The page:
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March 2016 Archives

Trust Disputes -- Basic Causes of Action

Buffington Law Firm's trust dispute attorneys have successfully prosecuted and defended many disputes involving the validity (or invalidity) of a revocable ("living") trust.  This is commonly known as a "trust contest."  The basic notion of a trust contest is that for one reason or another, a beneficiary or other person with standing seeks to invalidate either an entire trust instrument, or possibly only one provision or amendment of the trust.  There are many reasons why this sometimes is done, and certainly this brief Blog article cannot cover all of the various grounds for trust disputes.  However, we will discuss some of the more common scenarios, which unfortunately recur with amazing frequency.

Trust Disputes -- The Importance of Timely Action

One of Buffington Law Firm's largest practice areas is the litigation of inheritance disputes -- which in practice almost always means litigation of a dispute concerning the terms of a revocable ("living") trust.  A "trust contest" is a dispute as to the validity of a trust instrument or amendment thereto.  Usually these disputes arise after the trustor or trustors (the makers of the trust) have passed.  There can be many grounds for this.  It is amazingly common, for example, for one future beneficiary of a trust to exert undue influence over an extremely infirm, possibly incompetent elderly parent and cause that parent to sign an amendment disinheriting all of the other beneficiaries and benefiting only the one.  The elder often has no idea that this is what he or she is signing.  There appears to be no shortage of attorneys who will draft such amendments.  There are many other causes of trust contests and many variations on this theme.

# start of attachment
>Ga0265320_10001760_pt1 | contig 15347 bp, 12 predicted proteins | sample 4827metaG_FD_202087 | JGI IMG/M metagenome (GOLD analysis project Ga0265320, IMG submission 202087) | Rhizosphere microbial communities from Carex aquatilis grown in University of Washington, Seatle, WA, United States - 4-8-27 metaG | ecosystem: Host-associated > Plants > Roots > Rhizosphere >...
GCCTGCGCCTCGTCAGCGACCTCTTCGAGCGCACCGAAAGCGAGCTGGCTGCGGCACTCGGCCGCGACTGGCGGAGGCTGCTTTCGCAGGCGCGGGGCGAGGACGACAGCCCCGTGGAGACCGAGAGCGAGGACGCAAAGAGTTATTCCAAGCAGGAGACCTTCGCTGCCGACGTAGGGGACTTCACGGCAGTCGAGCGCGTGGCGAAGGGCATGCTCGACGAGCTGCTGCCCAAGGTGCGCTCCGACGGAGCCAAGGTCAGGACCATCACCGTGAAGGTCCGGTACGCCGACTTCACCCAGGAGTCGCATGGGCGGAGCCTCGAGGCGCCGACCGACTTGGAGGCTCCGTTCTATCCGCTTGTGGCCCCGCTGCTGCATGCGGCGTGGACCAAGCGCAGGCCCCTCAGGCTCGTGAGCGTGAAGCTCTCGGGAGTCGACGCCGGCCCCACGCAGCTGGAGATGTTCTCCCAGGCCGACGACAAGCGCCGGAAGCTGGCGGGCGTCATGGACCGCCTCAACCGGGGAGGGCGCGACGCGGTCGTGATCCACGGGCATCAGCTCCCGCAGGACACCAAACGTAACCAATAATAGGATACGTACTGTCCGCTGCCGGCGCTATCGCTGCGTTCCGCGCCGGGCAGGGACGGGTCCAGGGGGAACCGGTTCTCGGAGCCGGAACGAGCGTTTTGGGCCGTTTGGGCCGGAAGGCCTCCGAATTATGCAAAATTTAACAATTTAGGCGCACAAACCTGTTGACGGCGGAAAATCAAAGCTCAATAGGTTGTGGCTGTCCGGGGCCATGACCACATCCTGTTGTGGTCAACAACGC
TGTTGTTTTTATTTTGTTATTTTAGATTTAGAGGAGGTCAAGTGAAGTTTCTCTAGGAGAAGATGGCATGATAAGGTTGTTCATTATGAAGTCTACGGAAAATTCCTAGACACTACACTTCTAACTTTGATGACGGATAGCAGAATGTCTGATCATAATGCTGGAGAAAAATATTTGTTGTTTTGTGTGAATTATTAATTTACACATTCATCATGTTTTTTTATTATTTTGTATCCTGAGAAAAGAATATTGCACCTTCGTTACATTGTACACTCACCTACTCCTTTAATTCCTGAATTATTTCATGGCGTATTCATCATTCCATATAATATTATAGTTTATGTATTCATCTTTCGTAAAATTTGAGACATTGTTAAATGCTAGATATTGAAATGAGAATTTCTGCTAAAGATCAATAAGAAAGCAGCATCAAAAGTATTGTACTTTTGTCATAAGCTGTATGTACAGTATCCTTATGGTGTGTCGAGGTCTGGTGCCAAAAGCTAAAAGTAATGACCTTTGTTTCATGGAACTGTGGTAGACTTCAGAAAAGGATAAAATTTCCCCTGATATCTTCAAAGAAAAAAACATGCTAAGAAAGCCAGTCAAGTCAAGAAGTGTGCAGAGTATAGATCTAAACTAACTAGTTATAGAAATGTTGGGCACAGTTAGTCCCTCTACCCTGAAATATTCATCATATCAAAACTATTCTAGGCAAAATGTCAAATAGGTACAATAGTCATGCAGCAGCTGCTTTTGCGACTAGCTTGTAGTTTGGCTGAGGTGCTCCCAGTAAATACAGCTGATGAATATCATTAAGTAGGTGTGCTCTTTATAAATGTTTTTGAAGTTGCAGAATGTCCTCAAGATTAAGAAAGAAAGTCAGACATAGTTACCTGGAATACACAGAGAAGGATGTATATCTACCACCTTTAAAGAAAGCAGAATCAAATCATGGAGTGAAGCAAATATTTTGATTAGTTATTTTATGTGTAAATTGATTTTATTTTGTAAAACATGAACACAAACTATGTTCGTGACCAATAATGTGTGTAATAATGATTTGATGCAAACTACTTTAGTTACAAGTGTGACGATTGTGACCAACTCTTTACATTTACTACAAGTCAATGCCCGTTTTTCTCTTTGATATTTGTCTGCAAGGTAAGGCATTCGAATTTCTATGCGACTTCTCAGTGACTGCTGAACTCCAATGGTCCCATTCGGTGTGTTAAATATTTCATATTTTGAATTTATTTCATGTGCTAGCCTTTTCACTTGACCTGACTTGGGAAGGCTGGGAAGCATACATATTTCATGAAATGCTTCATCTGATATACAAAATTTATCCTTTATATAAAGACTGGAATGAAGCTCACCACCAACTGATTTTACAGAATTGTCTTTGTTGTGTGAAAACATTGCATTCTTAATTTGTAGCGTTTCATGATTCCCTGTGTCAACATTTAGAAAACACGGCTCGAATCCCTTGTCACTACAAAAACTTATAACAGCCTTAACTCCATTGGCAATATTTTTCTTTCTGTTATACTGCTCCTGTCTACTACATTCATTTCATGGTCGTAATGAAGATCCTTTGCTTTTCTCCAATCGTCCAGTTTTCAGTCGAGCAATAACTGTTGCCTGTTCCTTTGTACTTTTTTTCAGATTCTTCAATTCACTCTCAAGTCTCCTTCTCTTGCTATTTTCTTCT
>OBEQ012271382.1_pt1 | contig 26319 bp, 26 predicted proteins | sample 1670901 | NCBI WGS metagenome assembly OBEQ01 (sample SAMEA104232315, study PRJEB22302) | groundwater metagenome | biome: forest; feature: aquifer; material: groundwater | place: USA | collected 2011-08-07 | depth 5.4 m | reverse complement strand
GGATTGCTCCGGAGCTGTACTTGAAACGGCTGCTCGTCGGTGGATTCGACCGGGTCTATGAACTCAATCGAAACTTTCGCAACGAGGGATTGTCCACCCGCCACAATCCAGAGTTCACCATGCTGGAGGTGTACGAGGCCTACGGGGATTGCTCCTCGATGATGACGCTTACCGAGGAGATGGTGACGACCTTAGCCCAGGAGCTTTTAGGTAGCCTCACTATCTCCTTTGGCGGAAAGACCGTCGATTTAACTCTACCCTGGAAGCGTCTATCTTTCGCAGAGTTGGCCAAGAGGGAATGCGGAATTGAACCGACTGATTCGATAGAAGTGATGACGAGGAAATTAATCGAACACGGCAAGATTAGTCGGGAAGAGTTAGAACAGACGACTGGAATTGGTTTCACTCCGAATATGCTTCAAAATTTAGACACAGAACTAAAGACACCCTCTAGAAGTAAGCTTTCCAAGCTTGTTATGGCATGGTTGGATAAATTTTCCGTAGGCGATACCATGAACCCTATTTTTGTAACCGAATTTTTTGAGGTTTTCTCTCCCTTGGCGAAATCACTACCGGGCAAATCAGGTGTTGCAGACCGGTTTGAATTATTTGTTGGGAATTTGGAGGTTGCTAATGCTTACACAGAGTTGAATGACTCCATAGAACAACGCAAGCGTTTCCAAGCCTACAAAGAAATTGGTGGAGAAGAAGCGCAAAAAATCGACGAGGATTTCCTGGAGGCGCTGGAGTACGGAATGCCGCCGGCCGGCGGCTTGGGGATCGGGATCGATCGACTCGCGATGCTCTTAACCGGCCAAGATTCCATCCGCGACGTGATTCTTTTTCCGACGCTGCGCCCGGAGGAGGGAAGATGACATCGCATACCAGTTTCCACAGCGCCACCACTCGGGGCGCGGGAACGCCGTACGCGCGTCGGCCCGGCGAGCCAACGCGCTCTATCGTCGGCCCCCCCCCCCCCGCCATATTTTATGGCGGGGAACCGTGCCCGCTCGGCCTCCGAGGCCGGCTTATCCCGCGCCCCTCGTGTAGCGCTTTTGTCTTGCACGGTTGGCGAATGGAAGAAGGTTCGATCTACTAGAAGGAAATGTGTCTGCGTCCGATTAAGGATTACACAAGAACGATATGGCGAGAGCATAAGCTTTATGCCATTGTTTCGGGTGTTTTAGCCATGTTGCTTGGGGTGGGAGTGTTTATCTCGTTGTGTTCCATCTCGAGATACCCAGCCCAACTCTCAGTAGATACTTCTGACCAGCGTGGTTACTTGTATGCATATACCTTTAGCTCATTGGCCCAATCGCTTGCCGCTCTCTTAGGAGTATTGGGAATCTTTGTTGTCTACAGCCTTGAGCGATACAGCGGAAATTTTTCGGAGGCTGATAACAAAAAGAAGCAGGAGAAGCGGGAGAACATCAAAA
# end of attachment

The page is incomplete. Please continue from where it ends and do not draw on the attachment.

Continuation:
Financial Elder Abuse: Legal Hazards in Caring for Elderly Relatives

Buffington Law Firm's litigation attorneys have considerable experience in dealing with cases involving allegations of financial elder abuse.  These are situations in which an elderly person, or someone with standing to represent the elderly person's interest or estate, alleges a wrongful taking of an elder's property. If a petitioner establishes a wrongful taking by the preponderance of the evidence, the claimant is entitled to enhanced remedies by recovering, in addition to actual damages, costs and reasonable attorney's fees.  [See generally Cal. Welfare & Institutions Code Sections 15657.5; 15610.30 et seq.]  For purposes of the statute, an "elder" is a California resident age 65 or older.  [Welf. & Inst. Code Sec. 15610.27].  

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Buffington Law Firm, PC
8840 Warner Avenue Suite 300
Fountain Valley, CA 92708

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Phone: 714-450-6568
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